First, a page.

RECENTLY re-opened after a successful renovation, Sprouts bistro in Nahoon, East London now sports a welcoming, fresh new look that has been attracting patrons eager to investigate the restaurant’s redesign.
In the evenings, Sprouts’ huge plate-glass windows have been offering irresistible scenes of jovial diners ensconced in the trendy new interior, so it was with confident anticipation that I chose this neighbourhood restaurant for a celebratory meal with my husband Glenn and daughter Anya.
She was to return to Cape Town shortly to continue her university studies and this was be one of our last chances to enjoy a good dinner and conversation before she left home once again.
We were greeted warmly upon arrival and shown to our window seat – where we became part of the well-lit tableau visible to passing Beach Road motorists.
Owner Brian Cradock has done a great job rebranding and redecorating Sprouts, which has now been extended into what used to be an adjoining shop, making room for a trendy cocktail bar as well as lounge seating and extra tables.
The lighting has been warmed up, while rustic wood panelling and whimsical leafy motifs have given Sprouts an inviting, high-end feel.
The extensive, well-designed menu with its front cover mantra promising that “the Sprouts food philosophy aims to please” further added to the promise of a good evening, but sadly we were in for a few disappointments.
The wine list, which prices wines at R18 per glass, makes no mention of per bottle prices.
Also, most of the sauvignon blanc and chenin blanc wines listed were not available.
Then, when it came to ordering our food, we were told that my daughter’s choice of “catch of the day” was unavailable.
Glenn’s choice of minted lamb salad (R48) was also not available, according to our waitress, and neither was the fillet steak (R78) I ordered.
Trying not to get flustered, our young waitress then began pointing out all the menu options that could not be had.
She said the restaurant had been let down by suppliers.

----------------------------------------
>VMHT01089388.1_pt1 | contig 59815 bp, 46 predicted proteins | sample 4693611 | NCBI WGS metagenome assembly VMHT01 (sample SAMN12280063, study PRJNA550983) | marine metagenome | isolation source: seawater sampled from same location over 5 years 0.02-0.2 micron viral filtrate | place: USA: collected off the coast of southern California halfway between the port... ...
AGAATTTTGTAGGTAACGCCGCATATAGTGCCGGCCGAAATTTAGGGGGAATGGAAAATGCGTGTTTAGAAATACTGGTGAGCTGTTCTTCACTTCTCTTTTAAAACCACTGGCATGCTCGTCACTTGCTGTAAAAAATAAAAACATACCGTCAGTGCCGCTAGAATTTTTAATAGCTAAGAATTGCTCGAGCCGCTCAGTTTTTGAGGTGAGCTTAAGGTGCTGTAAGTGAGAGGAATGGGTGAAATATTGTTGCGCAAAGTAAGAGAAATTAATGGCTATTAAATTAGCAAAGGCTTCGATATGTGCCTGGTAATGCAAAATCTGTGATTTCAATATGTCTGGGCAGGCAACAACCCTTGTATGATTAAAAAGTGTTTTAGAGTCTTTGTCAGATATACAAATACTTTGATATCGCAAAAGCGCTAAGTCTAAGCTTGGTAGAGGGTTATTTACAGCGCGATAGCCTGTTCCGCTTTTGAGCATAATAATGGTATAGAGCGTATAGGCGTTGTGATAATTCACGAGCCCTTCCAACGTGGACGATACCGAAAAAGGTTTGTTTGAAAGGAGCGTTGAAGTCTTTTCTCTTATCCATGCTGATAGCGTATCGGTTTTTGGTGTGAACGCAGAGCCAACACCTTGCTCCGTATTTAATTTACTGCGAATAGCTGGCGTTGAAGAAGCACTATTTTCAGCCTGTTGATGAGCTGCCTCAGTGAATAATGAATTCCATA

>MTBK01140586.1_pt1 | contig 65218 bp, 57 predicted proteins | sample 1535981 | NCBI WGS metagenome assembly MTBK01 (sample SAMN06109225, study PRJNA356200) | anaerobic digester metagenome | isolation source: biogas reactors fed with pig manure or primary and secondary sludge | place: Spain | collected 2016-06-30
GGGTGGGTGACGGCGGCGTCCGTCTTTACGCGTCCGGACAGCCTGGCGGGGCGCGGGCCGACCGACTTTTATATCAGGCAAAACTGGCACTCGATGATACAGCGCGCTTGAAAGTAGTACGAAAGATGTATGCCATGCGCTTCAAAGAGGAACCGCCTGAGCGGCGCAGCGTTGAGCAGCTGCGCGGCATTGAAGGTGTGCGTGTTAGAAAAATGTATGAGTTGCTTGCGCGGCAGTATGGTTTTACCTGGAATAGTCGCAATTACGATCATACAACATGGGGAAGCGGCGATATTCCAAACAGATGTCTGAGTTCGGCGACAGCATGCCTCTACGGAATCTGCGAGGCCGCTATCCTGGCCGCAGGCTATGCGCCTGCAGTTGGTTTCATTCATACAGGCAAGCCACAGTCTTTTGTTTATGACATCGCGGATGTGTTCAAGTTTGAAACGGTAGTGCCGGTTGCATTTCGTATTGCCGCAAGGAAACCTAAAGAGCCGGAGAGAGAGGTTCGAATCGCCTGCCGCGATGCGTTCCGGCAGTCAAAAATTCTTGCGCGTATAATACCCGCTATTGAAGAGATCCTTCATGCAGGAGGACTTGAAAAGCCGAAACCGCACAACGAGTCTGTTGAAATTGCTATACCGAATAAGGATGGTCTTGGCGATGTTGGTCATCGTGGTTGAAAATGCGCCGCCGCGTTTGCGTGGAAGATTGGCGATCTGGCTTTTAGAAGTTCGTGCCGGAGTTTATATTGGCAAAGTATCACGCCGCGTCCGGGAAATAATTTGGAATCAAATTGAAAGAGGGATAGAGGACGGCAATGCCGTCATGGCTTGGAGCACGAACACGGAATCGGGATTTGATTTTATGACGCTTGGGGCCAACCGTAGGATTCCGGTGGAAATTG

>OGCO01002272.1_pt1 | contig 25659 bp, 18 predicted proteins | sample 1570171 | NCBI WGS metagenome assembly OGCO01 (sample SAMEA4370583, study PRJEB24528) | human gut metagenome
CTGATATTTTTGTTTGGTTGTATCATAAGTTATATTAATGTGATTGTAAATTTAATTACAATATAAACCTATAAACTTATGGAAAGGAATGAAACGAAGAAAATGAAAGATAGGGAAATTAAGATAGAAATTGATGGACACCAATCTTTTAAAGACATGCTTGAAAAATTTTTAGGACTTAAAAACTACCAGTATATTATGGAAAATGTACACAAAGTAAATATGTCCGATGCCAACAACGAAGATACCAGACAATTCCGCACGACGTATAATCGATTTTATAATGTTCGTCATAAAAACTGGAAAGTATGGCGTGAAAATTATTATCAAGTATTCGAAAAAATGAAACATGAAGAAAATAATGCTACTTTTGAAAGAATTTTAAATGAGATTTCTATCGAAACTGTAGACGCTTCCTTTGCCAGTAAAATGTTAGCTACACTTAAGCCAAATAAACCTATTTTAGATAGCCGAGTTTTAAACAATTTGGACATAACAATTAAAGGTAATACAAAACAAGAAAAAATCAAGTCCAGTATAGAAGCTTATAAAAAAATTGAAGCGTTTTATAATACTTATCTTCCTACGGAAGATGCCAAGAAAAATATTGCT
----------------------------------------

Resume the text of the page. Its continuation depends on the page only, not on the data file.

We were not the only diners faced with reduced choices – much grumbling was heard from a large table alongside our own when their waitress reeled off a litany of “we don’t haves”.
In the end I downscaled my choice from fillet steak to cheeseburger (R49), which came with great crispy thin French fries. The smallish pattie was served on an oversized bun but was quite tasty.
My daughter’s starter of creamy mussel pot (R38) with white wine and herb sauce was deemed by both her and my husband as lacking in flavour, but the accompanying rye bread was tasty and fresh. Glenn said his paneer prawn starter (R36) consisted of good, firm prawns, but was let down by a bland bed of rice. His choice of Springbok carpaccio and avocado salad (R46) main resembled a smaller starter portion, but this was quickly remedied and a larger portion presented.
The carpaccio slivers were moist and flavoursome, but left his hunger pangs less than satisfied.
Anya’s Thai chicken salad (R48) main, which consisted of grilled Thai chicken strips on wild rice and greens with a lemon grass dressing, was tasty but mediocre. Having been disappointed by the unavailability of our first choices of dishes and then being underwhelmed by most of the food we ordered, we had high hopes for desert, but these too were dashed when our waitress informed us there was no Sprouts signature crème brulee (R28) and no pavlova nests (R24) – the two deserts that looked the most appealing on the menu.
However, our homemade ice-cream in chocolate sauce (R24), served with fragrantly fresh mint leaves in beautiful glass dishes made some reparations to our evening.
Sprouts prices are reasonable and the restaurant offers a pleasant, atmospheric venue, but the dishes are perhaps more suited to daytime fare.
Also, the owners should think of dispensing with the present menu and its many unavailable options and put up a chalk board with a daily menu of items that the kitchen actually can deliver.
Our bill, which included a soft drink and a bottle of white wine, came to R378.
Sprouts is at 11 Beach Road, Nahoon.